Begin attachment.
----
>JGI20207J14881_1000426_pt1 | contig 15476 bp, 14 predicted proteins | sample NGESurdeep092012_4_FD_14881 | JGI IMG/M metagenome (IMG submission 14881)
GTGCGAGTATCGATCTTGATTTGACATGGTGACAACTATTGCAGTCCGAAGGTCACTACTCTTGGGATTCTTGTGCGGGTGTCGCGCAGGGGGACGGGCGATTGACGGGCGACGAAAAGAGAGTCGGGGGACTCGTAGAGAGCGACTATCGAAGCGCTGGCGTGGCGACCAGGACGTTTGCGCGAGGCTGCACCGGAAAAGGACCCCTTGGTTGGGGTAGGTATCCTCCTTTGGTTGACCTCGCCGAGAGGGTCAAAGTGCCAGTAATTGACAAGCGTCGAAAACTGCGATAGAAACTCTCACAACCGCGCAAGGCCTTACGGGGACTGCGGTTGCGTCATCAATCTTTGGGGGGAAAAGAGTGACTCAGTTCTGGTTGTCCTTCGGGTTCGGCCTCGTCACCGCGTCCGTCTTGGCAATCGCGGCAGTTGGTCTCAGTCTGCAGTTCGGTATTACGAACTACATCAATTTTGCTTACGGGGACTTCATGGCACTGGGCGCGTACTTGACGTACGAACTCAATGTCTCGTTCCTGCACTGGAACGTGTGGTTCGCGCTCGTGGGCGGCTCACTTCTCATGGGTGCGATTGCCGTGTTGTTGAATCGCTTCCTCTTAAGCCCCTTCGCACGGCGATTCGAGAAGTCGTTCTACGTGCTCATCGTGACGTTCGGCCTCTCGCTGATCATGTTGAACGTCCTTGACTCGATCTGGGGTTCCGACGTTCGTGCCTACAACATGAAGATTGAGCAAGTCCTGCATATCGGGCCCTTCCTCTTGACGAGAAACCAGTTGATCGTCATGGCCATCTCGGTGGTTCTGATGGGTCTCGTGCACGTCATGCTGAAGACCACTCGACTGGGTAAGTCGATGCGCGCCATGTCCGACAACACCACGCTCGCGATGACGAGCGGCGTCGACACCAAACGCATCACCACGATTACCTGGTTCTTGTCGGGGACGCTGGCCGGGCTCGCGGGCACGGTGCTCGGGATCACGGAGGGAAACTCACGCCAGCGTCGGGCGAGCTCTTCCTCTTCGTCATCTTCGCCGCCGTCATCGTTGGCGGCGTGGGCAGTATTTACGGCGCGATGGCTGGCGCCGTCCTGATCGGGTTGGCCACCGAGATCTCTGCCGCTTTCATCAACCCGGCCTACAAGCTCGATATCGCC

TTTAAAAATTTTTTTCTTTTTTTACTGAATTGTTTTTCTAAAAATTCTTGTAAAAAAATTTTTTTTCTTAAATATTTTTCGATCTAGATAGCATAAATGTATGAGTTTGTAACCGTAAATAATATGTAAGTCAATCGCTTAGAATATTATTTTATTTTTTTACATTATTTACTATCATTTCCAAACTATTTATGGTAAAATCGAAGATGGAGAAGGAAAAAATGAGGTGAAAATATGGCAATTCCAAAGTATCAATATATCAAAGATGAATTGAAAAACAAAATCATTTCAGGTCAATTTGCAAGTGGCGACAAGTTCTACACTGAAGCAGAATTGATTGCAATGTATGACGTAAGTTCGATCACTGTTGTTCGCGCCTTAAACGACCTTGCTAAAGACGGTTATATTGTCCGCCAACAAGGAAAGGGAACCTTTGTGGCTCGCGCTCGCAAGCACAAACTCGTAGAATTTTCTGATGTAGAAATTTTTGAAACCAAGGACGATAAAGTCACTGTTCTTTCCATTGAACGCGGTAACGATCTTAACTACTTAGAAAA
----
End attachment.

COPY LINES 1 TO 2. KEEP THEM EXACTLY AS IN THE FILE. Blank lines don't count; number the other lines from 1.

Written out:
>JGI20207J14881_1000426_pt1 | contig 15476 bp, 14 predicted proteins | sample NGESurdeep092012_4_FD_14881 | JGI IMG/M metagenome (IMG submission 14881)
GTGCGAGTATCGATCTTGATTTGACATGGTGACAACTATTGCAGTCCGAAGGTCACTACTCTTGGGATTCTTGTGCGGGTGTCGCGCAGGGGGACGGGCGATTGACGGGCGACGAAAAGAGAGTCGGGGGACTCGTAGAGAGCGACTATCGAAGCGCTGGCGTGGCGACCAGGACGTTTGCGCGAGGCTGCACCGGAAAAGGACCCCTTGGTTGGGGTAGGTATCCTCCTTTGGTTGACCTCGCCGAGAGGGTCAAAGTGCCAGTAATTGACAAGCGTCGAAAACTGCGATAGAAACTCTCACAACCGCGCAAGGCCTTACGGGGACTGCGGTTGCGTCATCAATCTTTGGGGGGAAAAGAGTGACTCAGTTCTGGTTGTCCTTCGGGTTCGGCCTCGTCACCGCGTCCGTCTTGGCAATCGCGGCAGTTGGTCTCAGTCTGCAGTTCGGTATTACGAACTACATCAATTTTGCTTACGGGGACTTCATGGCACTGGGCGCGTACTTGACGTACGAACTCAATGTCTCGTTCCTGCACTGGAACGTGTGGTTCGCGCTCGTGGGCGGCTCACTTCTCATGGGTGCGATTGCCGTGTTGTTGAATCGCTTCCTCTTAAGCCCCTTCGCACGGCGATTCGAGAAGTCGTTCTACGTGCTCATCGTGACGTTCGGCCTCTCGCTGATCATGTTGAACGTCCTTGACTCGATCTGGGGTTCCGACGTTCGTGCCTACAACATGAAGATTGAGCAAGTCCTGCATATCGGGCCCTTCCTCTTGACGAGAAACCAGTTGATCGTCATGGCCATCTCGGTGGTTCTGATGGGTCTCGTGCACGTCATGCTGAAGACCACTCGACTGGGTAAGTCGATGCGCGCCATGTCCGACAACACCACGCTCGCGATGACGAGCGGCGTCGACACCAAACGCATCACCACGATTACCTGGTTCTTGTCGGGGACGCTGGCCGGGCTCGCGGGCACGGTGCTCGGGATCACGGAGGGAAACTCACGCCAGCGTCGGGCGAGCTCTTCCTCTTCGTCATCTTCGCCGCCGTCATCGTTGGCGGCGTGGGCAGTATTTACGGCGCGATGGCTGGCGCCGTCCTGATCGGGTTGGCCACCGAGATCTCTGCCGCTTTCATCAACCCGGCCTACAAGCTCGATATCGCC